Method name: Carlin tagging (SRI)

Institute: Swedish Salmon Research Institute (SRI), S-814 94 Älvkarleby, Sweden

Contact (Author): Curt Insulander

Species tagged: Atlantic salmon (Salmo salar L) and Sea Trout (Salmo trutta L)

Objectives of the experiments: Study the life patterns of the species in question and supervise the results of hatchery rearing stipulated by Water Court decisions.

Materials and Equipment:

Primary tag: Carlin tag

Tag producer: AB Inplastor, Sweden (the disc). Supplied with stainless steel threads by SRI or the users.

Anaesthetics: MS 222

Surgical sutures: Stainless steel thread.

Background: The Carlin tag has been used on Salmon and Sea Trout since the early 50ies in Sweden, somewhat later also in many other countries. The new idea behind this tag compared to previously used ones was the intermediate link between the disc and the stainless steel thread used to attach the tag to the fish. The link implies that the tag is still visible on adult fish even when initially attached to smolt.

Originally, the disc was made of paper, on one side with printed information needed for reporting and the other with a specific, hand written, number. After application of the number, the tag was several times dipped into a solution of acetone and celluloid. The disc is today manufactured in printed plastic with individual numbers and still supplied with the steel thread by hand (fig 1).

Figure 1

Equipment

When tagging with the Carlin tag the following is needed:

Tags (naturally) and a device to keep the tags in numerical order.

A pair of injection needles, fixed together (fig. 2).

Anaesthetic, incl. some container for the anaesthetic process.

A measuring-rod to get individual length of each fish.

A holder too keep the fish in position during the tagging process.

A pair of pincers too hold the threads while twisting and a cutter nippers

Figure 2

The application technique

The tag is attached to the fish by the two parallel (fig. 1) stainless steel threads. After the fish is given anaesthetic, the length is taken (and of course noted together with tag number) and the two needles are pushed through the back of the fish, below the dorsal fin. The position of penetration is the first tricky part of the process, as a too deep penetration later will, most likely, cause some wounds around the attachment point and a too high penetration implies an increased risk for tag loss (fig 3). After the penetration, the two stainless threads are pushed into the needles and by dragging the needles out of the fish the threads are positioned through the back of the fish. The loose ends of the threads are now folded crosswise and hold by the pair of pincers, twisted 6-8 rounds tightly to the fish body and the surplus is cut off (fig. 4). This is the second tricky part of the process as the twist has to be applied as tightly as possible to the fish to avoid unnecessary movement of the threads within the fish. The latter problem could be reduced by a slight drag in the threads before the pair of pincers grip the thread close to the fish body.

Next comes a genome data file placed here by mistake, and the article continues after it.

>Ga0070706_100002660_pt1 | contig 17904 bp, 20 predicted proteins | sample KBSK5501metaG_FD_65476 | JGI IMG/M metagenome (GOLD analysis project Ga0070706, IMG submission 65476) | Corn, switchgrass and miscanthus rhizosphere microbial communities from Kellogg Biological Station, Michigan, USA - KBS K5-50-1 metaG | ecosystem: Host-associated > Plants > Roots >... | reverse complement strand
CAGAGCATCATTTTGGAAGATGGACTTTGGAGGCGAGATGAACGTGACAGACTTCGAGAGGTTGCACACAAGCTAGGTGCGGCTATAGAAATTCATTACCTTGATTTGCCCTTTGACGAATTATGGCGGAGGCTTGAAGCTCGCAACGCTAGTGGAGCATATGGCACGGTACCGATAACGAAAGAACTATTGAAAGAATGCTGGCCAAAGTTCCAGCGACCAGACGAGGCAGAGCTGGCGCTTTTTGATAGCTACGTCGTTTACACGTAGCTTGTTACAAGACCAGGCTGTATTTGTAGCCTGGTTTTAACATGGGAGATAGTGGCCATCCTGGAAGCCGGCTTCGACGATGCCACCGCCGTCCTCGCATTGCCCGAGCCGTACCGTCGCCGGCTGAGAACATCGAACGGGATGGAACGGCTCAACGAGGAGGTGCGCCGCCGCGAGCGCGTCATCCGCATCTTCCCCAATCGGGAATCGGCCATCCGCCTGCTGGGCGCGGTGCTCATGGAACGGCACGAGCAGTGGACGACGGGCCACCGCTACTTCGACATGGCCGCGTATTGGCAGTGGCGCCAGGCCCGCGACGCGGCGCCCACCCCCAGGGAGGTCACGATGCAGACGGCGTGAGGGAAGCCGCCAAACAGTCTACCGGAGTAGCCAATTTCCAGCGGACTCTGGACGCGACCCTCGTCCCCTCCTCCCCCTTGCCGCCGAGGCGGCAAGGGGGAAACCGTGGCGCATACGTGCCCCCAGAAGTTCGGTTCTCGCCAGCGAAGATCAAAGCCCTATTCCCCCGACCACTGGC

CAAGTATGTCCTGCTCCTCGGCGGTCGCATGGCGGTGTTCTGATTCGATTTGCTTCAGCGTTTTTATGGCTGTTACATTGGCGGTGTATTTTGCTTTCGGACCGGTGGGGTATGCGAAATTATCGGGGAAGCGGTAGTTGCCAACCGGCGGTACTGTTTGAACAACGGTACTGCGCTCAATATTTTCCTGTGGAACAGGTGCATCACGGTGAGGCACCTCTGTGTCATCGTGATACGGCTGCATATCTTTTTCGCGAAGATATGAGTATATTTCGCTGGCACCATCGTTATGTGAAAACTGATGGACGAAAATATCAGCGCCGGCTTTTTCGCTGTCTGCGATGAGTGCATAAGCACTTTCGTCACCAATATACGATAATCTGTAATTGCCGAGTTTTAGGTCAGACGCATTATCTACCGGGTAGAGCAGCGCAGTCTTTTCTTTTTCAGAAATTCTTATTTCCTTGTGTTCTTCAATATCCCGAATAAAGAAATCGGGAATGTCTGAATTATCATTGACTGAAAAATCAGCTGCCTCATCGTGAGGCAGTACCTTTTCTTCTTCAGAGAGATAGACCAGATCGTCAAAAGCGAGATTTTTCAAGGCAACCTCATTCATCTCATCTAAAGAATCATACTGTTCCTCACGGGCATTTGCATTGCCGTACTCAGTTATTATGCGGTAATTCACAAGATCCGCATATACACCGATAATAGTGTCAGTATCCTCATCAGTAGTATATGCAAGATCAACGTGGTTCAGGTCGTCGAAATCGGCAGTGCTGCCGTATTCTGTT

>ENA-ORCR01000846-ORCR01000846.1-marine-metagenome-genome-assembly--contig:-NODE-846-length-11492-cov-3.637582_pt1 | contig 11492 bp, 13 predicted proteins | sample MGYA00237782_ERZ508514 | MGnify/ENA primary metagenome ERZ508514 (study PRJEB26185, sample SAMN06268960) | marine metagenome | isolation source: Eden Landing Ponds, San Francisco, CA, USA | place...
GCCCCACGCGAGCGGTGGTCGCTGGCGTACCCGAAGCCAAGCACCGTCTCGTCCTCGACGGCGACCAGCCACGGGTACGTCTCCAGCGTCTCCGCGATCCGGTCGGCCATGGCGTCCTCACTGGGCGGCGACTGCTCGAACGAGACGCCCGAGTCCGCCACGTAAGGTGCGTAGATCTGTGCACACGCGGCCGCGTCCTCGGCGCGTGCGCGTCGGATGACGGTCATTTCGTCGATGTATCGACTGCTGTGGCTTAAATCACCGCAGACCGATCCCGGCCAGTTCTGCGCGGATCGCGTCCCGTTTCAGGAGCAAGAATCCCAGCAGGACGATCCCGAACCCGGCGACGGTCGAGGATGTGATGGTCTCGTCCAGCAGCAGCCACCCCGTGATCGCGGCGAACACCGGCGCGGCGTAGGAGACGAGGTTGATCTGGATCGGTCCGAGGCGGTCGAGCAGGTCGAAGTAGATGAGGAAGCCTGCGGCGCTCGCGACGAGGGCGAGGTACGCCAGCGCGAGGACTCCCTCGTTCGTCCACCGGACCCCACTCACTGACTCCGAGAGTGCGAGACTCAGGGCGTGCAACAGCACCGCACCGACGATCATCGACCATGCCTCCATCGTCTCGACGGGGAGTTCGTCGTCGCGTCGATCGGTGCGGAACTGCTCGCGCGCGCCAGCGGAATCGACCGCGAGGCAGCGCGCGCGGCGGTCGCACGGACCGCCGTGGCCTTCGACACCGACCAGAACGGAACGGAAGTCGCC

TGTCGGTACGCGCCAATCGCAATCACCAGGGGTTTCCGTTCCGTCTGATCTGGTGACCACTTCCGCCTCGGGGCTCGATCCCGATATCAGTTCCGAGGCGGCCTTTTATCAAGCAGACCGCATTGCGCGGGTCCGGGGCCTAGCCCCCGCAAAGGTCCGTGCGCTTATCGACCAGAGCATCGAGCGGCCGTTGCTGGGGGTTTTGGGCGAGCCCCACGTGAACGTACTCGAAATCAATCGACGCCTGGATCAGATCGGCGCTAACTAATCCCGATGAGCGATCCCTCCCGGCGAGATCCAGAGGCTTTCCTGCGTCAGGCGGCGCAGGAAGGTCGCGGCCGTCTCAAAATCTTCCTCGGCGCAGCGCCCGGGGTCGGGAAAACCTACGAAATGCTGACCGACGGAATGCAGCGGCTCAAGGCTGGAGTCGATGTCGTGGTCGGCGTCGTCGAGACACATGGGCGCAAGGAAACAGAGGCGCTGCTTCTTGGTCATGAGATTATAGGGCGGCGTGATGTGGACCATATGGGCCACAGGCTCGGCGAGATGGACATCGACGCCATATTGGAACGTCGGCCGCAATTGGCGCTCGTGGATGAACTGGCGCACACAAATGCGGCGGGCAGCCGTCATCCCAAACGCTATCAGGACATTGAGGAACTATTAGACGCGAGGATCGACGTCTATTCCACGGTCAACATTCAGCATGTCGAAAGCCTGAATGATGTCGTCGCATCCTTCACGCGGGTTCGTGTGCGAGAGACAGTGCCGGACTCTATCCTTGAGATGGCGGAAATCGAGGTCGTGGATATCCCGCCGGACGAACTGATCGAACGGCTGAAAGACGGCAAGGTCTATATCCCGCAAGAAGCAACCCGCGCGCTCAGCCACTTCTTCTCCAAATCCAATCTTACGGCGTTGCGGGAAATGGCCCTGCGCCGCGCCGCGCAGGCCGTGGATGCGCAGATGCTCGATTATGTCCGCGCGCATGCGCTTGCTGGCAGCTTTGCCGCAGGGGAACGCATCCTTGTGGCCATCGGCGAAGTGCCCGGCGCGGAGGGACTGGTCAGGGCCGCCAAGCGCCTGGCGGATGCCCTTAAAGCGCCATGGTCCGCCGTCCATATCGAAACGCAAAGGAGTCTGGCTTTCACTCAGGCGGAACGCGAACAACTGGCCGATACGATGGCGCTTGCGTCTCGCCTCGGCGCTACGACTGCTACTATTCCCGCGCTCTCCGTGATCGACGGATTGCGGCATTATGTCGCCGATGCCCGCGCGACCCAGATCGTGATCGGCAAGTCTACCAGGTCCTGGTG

Figure 3

Figure 4

The pros and cons

The application, a visible disc dangling on the outside of the fish, implies that it can be detected and reported by every individual fishermen.

The individual tag number implies that each reported tag can be related to the individual fish released. Thus it is possible to get information on place of catch, catch method, growth (rate) and age at recapture of the individual fish. For the whole group tagged survival rate, mean weight (growth) at age, migration patterns and spawning ages.

Finally, fishing pattern would be exposed by reported tags from different areas (gives that evaluations of migration pattern might be influenced by fishing pattern).

It could be estimated that some fish will loose their tags during migration/growth and a slightly increased exposure to predators could be foreseen. Any report is due to the willingness of the single fisherman to return the tag.

If not correctly attached to the fish, the tag might cause some wounds around the intermediate link.

The cost of the tag, incl. a reward to the fisherman, implies that the method is unsuitable for tagging very large groups (>10 000 ind´s).

Finally, unreported or misreported (none or wrong data) tags will cause some problems in the evaluations, which could partly be overcome by tagging a sufficient number in each group. The number needed is dependant on estimated recoveries.


Comments to: villi@hafro.is
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